Roughly 30% of adults in the United States had hypertension in 2017, and just under 60% of those adults reported using antihypertensive medication, according to the Centers for Disease Control and Prevention.
There is, however, quite a bit of variation from those age-standardized national figures when state-level data are considered.
In Alabama and West Virginia, the prevalence of hypertension in 2017 was 38.6%, the highest in the country, with Arkansas (38.5%) and Mississippi (38.2%) not far behind. Meanwhile, Minnesota came in with a lowest-in-the-nation rate of 24.3%, which was nearly matched by Colorado at 24.8%, Claudine M. Samanic, PhD, and associates.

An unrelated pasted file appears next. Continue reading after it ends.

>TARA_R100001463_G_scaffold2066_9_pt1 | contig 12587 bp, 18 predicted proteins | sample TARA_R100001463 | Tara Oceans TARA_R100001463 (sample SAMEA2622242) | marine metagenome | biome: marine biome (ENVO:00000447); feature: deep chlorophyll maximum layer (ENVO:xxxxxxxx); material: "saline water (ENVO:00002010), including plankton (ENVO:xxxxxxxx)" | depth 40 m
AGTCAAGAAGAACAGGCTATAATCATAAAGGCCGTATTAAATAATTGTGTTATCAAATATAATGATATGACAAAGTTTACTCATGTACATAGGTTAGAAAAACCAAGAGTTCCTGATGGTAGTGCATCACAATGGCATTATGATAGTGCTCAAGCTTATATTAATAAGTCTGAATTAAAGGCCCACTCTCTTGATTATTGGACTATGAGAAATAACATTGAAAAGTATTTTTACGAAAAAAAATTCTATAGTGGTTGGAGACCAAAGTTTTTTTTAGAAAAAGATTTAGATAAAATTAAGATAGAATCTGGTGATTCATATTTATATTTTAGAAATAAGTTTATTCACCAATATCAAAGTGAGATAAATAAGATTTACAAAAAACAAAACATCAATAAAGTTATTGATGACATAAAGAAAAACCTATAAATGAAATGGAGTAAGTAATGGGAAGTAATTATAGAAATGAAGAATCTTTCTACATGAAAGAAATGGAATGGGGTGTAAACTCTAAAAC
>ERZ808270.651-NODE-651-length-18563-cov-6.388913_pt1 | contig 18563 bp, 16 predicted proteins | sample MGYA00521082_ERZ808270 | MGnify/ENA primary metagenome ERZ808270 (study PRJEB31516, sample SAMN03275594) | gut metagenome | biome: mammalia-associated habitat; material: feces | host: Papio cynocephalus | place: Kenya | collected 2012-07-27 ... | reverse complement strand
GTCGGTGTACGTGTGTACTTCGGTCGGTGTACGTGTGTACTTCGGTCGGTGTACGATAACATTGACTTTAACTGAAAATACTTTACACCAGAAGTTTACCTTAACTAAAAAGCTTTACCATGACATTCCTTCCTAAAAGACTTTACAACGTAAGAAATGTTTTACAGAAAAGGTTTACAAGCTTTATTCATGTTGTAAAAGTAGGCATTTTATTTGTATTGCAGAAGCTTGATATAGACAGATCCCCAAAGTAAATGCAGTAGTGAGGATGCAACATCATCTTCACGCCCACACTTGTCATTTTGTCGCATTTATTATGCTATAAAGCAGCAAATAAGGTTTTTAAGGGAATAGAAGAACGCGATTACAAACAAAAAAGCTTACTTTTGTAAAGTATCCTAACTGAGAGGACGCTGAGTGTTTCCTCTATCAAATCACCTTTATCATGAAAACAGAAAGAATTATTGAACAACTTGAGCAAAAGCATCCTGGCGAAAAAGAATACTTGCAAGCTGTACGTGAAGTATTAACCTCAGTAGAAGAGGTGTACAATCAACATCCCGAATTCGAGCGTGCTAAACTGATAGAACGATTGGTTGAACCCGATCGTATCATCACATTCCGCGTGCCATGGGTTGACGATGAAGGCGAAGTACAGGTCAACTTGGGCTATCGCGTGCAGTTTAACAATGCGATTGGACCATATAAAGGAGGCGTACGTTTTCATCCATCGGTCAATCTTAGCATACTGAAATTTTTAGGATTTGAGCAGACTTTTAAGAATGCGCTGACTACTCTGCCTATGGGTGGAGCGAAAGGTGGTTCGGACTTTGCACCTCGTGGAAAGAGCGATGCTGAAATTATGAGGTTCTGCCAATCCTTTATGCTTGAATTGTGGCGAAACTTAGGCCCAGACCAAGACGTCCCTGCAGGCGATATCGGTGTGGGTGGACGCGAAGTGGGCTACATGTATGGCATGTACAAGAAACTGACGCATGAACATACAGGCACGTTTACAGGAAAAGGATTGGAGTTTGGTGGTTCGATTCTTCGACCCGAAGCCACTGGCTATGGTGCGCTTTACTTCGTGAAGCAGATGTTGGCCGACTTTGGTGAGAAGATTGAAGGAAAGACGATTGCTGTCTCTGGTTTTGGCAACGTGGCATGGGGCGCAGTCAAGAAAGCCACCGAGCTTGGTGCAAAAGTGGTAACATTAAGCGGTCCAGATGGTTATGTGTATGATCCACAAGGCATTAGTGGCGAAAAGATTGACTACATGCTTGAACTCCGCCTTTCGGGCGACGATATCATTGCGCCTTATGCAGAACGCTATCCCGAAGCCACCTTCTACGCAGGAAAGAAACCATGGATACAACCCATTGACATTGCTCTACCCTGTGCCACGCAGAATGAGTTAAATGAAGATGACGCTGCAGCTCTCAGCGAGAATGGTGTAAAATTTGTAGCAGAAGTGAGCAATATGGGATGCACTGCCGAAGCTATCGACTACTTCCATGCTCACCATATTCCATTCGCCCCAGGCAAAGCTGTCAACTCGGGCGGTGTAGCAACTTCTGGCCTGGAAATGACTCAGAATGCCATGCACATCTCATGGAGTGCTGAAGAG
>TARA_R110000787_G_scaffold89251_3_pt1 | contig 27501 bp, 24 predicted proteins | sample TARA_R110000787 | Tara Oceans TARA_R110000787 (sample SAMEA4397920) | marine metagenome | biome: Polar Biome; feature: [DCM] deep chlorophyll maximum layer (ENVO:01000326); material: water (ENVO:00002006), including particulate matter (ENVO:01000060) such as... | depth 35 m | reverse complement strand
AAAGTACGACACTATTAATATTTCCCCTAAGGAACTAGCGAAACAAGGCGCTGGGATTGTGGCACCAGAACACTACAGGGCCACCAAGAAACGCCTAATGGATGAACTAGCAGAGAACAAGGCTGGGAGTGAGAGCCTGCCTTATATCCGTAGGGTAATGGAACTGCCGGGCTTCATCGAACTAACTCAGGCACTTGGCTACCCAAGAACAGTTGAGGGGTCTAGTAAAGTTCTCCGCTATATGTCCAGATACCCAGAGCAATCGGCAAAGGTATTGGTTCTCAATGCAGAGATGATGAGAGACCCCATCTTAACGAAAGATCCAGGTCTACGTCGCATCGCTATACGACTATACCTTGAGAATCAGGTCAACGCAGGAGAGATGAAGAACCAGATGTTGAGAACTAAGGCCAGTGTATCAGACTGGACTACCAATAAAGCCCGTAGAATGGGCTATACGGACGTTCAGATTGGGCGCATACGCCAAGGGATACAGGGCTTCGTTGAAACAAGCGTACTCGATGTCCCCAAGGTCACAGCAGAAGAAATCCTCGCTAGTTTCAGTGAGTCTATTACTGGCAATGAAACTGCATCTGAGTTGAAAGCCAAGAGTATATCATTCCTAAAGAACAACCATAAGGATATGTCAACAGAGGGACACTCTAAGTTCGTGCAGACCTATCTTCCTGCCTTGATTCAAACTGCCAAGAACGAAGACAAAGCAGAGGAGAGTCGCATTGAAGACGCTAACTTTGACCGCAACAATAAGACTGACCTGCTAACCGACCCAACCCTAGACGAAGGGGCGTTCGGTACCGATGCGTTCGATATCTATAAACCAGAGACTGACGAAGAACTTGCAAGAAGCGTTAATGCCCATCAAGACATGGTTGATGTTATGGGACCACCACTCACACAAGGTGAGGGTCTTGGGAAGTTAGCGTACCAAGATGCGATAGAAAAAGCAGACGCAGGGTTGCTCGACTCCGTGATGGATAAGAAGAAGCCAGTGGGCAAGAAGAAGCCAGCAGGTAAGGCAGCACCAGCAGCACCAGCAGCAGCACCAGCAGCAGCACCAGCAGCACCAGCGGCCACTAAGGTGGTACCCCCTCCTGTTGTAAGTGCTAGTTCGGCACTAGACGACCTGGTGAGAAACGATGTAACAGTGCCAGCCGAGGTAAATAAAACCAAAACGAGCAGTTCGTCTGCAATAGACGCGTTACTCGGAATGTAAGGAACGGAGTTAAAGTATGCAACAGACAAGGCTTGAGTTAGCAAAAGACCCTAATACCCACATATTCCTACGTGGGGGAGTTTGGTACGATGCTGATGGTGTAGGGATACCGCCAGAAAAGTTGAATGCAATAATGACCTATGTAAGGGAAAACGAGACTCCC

There was also a considerable gap between the states in hypertensive adults’ self-reported use of antihypertensive drugs, which was generally higher in the states with a greater prevalence of disease, they noted.
Adults in Mississippi were the most likely (71.2%) to be taking medication, along with those in Alabama (70.5%) and Arkansas (69.3%). Idaho occupied the other end of the scale with a rate of 50.2%, while Montana and Vermont were slightly better at 51.7%, based on survey data from the Behavioral Risk Factor Surveillance System.
“Prevalence of antihypertensive medication use was higher in older age groups, highest among blacks, and higher among women [64.0%] than men [56.7%]. This overall gender difference has been, but the reasons are unclear,” wrote Dr. Samanic and associates at the CDC’s National Center for Chronic Disease Prevention and Health Promotion.
The BRFSS data for 2017 are based on based on interviews with 450,016 adults. Respondents were asked, “Have you ever been told by a doctor, nurse, or other health professional that you have high blood pressure?” and were considered to have hypertension if they answered yes.
SOURCE: Samanic CM et al. .